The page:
Telesto
2016-09-15, 12:46 PM
You just described a massive chunk of the entire RPG market. You're describing fairly standard point buy (which is ubiquitous), priority systems (ubiquitous), and a couple of other things - and that's without getting into things that aren't quite what was described but might still fit (e.g. lifepath systems).

Do you have any other preferences? For instance do you want to stick with fantasy, or do you want to try out other genres? If sticking with fantasy, do you want D&Desque dungeon fantasy or something a bit more esoteric? Do you want to use an established setting or a more generic system you can fit to a setting? How much combat focus do you want?

I have experience with Pathfinder, D&D, Dresden Files, World of Darkness, and Dark Heresy.

How about I come up with a series of points and we can see if anyone knows anything that fits.

-System: I don't really care. I enjoy and have enjoyed D20, but I also enjoyed Dresden's system and World of Darkness. So I doubt it will bother me learning a new system.
-Setting: The more I can do with it, the better. Anything from Dinosaur riding nomadic tribes prehistory to general fantasy should be do-able in the system, but it would be nice if it also went as far as steampunk.
-Races: They exist and have some effect on the character
-Classes: It would be nice if there just weren't any the the character could be built any which way.
-Magic: An absolute must.
-Combat: D&D expectations, I should be able to run a heavy combat game, or a decent social game, or anywhere in between.

Really the more options the players have available the better. Vampire The Masquerade and Requiem were both nice, but... it's vampire specific, and the options for character build are what I would consider moderate to low. The game allowed for the barbarian to cross into the rogue and warlock, or be a lot stronger as a straight barbarian, but... the spells were lacking in breadth and it could have done with some more expansion.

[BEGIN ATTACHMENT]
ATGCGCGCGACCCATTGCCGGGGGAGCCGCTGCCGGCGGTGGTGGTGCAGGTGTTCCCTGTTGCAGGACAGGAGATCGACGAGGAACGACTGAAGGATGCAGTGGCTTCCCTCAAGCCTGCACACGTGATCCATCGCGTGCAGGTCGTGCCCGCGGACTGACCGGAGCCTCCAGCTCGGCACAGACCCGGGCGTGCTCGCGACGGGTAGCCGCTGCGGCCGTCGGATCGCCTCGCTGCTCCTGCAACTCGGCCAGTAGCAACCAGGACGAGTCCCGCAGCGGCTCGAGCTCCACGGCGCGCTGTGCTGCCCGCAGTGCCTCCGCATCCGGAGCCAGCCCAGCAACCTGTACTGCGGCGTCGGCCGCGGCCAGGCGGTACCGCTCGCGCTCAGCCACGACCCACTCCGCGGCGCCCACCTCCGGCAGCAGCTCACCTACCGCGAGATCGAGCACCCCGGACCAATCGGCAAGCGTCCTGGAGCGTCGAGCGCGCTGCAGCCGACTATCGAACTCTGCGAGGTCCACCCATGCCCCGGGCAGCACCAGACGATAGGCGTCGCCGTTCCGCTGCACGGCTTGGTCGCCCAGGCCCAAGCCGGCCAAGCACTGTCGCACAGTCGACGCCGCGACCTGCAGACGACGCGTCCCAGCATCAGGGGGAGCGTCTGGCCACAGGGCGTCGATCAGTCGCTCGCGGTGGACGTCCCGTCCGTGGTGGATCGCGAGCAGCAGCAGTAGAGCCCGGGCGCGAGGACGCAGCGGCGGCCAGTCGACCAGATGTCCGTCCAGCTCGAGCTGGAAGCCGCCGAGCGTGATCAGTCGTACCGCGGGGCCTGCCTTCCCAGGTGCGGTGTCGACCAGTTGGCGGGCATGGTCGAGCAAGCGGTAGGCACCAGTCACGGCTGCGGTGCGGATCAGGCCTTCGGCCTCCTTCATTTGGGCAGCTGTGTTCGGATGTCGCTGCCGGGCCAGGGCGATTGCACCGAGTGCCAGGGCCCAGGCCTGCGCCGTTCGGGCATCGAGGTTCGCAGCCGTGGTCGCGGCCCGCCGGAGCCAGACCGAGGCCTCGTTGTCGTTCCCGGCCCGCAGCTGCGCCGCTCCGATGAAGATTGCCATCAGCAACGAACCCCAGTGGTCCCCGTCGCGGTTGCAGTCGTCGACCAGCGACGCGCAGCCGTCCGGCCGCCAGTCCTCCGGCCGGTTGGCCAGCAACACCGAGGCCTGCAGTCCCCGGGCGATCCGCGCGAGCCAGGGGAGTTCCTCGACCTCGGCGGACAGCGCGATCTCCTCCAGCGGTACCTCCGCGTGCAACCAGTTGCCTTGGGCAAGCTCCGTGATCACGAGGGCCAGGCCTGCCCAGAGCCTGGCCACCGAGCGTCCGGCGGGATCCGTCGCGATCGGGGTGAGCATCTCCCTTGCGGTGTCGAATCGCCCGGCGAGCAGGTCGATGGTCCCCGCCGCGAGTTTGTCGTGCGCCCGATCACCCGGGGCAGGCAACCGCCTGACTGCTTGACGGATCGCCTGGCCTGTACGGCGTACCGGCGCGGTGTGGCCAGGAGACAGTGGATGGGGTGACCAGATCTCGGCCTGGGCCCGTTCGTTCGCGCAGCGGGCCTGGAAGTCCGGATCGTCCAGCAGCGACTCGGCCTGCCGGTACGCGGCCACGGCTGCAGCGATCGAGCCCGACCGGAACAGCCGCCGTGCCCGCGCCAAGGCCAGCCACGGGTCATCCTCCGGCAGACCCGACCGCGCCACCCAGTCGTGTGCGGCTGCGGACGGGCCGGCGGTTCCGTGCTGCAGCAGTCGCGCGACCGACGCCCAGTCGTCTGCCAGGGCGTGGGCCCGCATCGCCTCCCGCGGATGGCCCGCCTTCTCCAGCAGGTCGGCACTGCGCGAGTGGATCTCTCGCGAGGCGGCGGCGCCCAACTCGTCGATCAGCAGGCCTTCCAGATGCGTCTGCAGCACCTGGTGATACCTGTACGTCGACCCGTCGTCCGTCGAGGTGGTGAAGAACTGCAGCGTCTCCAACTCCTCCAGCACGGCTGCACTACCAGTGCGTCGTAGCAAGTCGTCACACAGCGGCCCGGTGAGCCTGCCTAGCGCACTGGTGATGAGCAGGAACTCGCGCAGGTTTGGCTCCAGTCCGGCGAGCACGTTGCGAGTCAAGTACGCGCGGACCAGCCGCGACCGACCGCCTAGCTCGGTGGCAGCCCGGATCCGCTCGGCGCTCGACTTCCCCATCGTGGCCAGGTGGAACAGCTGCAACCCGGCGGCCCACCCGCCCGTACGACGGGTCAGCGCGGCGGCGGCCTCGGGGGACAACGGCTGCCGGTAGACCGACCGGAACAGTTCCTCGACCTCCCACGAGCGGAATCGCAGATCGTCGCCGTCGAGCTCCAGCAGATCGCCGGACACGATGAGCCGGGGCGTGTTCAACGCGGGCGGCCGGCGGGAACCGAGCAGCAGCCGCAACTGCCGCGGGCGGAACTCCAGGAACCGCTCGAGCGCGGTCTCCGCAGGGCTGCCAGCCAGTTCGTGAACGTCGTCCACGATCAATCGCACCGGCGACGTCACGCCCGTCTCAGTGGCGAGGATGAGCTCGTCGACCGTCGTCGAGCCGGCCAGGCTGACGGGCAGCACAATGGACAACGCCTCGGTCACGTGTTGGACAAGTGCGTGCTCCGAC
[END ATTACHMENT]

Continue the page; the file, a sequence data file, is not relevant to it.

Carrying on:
Dresden has a nice system, but it's too race/class heavy, with too little in combat options and real character options.

Magic Myrmidon
2016-09-15, 01:01 PM
Well. Sacage Worlds is a universal system that can handle things from gritty cyberpunk to superheroes to fantasy. There are tons of prewritten settings, and has a wide band of power levels, especially with the rifts supplement that was released recently.

Knaight
2016-09-15, 01:02 PM
I have experience with Pathfinder, D&D, Dresden Files, World of Darkness, and Dark Heresy.

How about I come up with a series of points and we can see if anyone knows anything that fits.

-System: I don't really care. I enjoy and have enjoyed D20, but I also enjoyed Dresden's system and World of Darkness. So I doubt it will bother me learning a new system.